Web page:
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First POST: Taking Knocks

BY Miranda Neubauer | Tuesday, January 8 2013

Secretary of State Hillary Clinton is greeted with a gag gift after returning to work Monday. Photo: Courtesy State Department

Around the web

  • Boston is looking to repurpose old-fashioned fire alarm boxes by transforming them into ... something. What, you ask? Funny thing — rather than come up with the answer internally, Boston has put out a request for information to hear answers from companies interested in handling the transformation.

  • A pro-Israel group launched an attack page against Defense Secretary nominee Chuck Hagel at, as Mashable and The Hill noted. A White House blog post from senior adviser Valerie Jarrett in support of Hagel was first published by the Huffington Post.

  • Mea culpa: Your First POST editor inserted an error into yesterday's email at about this spot. Officials in Putnam County, N.Y. — not Westchester County — indicated they would be reluctant to release data on gun owners in the wake of an interactive released by the Lower Hudson Journal-News that mapped the addresses of gun owners. We regret the error.

  • New York City Mayor Michael Bloomberg was set Tuesday morning to announce free wifi in an upscale Manhattan neighborhood.

  • The Government Accountability Office has launched a searchable database of its accountability reports.

  • Jonah Goodhart, CEO of advertising analytics company Moat, recently contrasted the Obama and Romney campaigns' use of display advertising for Campaigns and Elections. Earlier, Business Insider highlighted a report on the Obama campaign's operation put together by the conservative digital consulting firm Engage. Ad Week recently reviewed the success Obama saw in mobile advertising.

  • Brian Fung from the Atlantic wonders how John Kerry could "out-Internet" Hillary Clinton as secretary of state.

  • The Department of Defense signed a deal with Microsoft that brings Windows 8 to 75 percent of its employees.

  • Techdirt interviewed Derek Khanna, author of the controversial Republican Study Committee policy briefing on copyright.

  • An edX course on copyright taught by Berkman Center for Internet & Society Faculty Director William Fisher III will be available free this spring to 500 students who will be selected through an open application process.

  • Facebook was the top inaccessible domain reported to Herdict, which tracks web filtering and blocking around the world, in 2012.

  • Apple has rejected an iOS game about the conflict in Syria.

  • Slate, Marketing Land, Quartz, the Guardian and the Associated Press analyzed Eric Schmidt's trip to North Korea.

  • Anonymous posted a video allegedly showing a male high school student involved in the Steubenville, Ohio rape case laughing about the victim. There is also a We the People petition asking the White House to assign a Justice Department team to investigate civil rights violations in the case. CNN had also reported on the role of social media in the case.

  • At, Scott Shackford recently wondered why people seem to be more concerned about Facebook privacy violations than Washington legislation affecting privacy.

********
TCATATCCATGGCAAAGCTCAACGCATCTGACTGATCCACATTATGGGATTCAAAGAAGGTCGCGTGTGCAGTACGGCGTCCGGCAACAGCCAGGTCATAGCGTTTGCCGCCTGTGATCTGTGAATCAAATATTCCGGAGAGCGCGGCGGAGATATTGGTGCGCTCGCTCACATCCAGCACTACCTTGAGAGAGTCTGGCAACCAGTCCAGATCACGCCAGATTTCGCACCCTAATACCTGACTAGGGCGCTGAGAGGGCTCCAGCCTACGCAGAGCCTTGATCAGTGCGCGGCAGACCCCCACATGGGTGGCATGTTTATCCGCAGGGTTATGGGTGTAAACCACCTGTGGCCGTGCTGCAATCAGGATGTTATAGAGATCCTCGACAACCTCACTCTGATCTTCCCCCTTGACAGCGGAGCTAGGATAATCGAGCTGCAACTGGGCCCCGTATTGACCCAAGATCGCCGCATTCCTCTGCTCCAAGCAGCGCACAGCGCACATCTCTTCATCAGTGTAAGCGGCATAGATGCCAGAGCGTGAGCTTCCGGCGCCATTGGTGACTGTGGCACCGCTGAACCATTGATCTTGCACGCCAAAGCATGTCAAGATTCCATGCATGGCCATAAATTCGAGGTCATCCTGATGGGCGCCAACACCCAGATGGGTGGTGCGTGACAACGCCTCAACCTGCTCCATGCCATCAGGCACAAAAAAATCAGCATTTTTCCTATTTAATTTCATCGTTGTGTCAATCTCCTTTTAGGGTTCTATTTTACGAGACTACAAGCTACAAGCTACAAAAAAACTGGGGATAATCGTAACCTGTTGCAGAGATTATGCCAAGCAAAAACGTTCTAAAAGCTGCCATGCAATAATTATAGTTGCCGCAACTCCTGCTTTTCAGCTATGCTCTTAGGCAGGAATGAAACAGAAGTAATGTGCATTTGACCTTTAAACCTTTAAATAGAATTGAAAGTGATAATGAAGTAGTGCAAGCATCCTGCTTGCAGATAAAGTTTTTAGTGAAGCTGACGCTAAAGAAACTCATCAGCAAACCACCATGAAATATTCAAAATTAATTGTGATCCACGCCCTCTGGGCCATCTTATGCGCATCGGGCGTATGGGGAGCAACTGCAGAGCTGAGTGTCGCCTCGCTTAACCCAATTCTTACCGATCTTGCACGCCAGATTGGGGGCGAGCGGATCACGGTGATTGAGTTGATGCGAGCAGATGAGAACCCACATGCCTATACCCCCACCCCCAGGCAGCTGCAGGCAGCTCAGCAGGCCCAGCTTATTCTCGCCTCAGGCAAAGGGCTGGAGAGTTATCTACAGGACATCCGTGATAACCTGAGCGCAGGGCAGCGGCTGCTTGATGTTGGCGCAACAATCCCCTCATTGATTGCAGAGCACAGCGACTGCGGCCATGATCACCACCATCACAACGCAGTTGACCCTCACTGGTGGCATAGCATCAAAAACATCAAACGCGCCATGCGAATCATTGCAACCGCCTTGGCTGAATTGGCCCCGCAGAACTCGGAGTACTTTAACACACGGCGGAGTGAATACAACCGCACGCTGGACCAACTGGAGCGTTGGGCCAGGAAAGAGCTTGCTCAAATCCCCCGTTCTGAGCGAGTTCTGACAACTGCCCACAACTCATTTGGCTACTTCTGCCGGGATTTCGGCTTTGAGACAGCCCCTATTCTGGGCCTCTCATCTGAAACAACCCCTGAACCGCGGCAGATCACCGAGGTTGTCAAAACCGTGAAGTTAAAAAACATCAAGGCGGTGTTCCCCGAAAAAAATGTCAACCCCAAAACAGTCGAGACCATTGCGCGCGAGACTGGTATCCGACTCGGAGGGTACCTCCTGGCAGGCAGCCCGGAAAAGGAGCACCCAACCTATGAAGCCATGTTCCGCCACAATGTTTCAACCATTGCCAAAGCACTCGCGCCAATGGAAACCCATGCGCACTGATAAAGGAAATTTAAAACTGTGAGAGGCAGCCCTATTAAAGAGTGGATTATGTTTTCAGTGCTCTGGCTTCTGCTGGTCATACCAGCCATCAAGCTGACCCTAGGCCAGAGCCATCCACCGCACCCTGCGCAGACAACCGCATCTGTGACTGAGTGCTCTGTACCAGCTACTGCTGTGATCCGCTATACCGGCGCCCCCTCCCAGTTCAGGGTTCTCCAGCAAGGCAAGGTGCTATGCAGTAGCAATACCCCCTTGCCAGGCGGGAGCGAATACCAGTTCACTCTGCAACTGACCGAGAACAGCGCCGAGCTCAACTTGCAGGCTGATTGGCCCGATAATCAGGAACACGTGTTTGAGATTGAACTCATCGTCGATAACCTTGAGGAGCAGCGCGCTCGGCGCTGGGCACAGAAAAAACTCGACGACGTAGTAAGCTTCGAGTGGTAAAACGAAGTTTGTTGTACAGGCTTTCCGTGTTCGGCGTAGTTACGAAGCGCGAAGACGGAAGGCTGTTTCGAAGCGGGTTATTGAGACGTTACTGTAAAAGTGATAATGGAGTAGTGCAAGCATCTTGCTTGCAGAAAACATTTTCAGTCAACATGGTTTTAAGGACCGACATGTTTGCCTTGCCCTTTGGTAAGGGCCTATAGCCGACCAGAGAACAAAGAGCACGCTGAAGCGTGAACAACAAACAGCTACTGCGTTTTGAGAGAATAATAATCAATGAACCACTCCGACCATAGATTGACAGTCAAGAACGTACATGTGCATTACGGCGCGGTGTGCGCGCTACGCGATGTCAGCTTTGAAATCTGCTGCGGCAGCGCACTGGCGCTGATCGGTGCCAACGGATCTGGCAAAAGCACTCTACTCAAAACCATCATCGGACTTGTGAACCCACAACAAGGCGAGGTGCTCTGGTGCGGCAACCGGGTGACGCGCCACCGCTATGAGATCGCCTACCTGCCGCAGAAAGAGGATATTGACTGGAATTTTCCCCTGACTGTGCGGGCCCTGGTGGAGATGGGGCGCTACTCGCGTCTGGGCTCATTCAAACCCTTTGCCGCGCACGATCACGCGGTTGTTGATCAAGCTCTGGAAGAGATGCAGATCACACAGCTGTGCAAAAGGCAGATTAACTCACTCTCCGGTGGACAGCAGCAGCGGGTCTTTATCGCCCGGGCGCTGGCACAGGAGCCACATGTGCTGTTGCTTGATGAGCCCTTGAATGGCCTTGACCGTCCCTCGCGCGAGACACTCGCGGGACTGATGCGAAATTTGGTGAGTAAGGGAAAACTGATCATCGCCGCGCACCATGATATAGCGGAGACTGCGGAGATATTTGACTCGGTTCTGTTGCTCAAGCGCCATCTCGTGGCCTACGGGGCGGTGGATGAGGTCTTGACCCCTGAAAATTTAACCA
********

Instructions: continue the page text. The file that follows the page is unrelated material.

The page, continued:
• Andy Ellwood recounts in Forbes how his name became associated with a viral photo his friend took on an Icelandair flight of a man who became so drunk and belligerent that he had to be restrained and then posted on Facebook, though the friend preferred to stay anonymous.

    I had shared it with some of my friends and had asked his permission to post it on my blog. He had agreed and it was shortly after that that Buzzfeed picked it up. That was early on Friday morning. By the time I got out of my lunch meeting, the New York Post had run the photo and had me listed as the drunk man himself. I had voicemails on my personal cell phone from CNN, Good Morning America, Fox News, Inside Edition, and the Daily Mail. I checked my email and found over 30 press inquiries in the past hour from the contact form on my blog. And perhaps most unexpectedly, a text from my Mom saying that people were calling my childhood home looking for me and hoping to get a quote about my experience on the flight. A quote about the flight that I wasn’t on. About the picture that I didn’t take

  • New York City has launched a contest for developers to work with students and teachers to create programs to improve middle school students' math achievement.

  • Philip Howard recently suggested building "pro-democracy Twitter Bots."

  • Gothamist used 311 data to map where New Yorkers have complained about rats.

  • Files obtained by the Electronic Privacy Information Center reveal an NSA program targets the computerized systems that control utilities to discover security vulnerabilities, Cnet reported.

  • The Washington Post and the BBC recently reported on a virtual "cyber city" set up by the U.S. military in New Jersey to help train "government hackers" in defending against cyberattacks.

  • MIT graduate student Brandon Martin-Anderson recently mapped U.S. census data with a dot for every person.

  • ICYMI: Google recently awarded $23 million to several nonprofit technology innovators.


  • The British government announced an additional £30 million for its start-up loans program.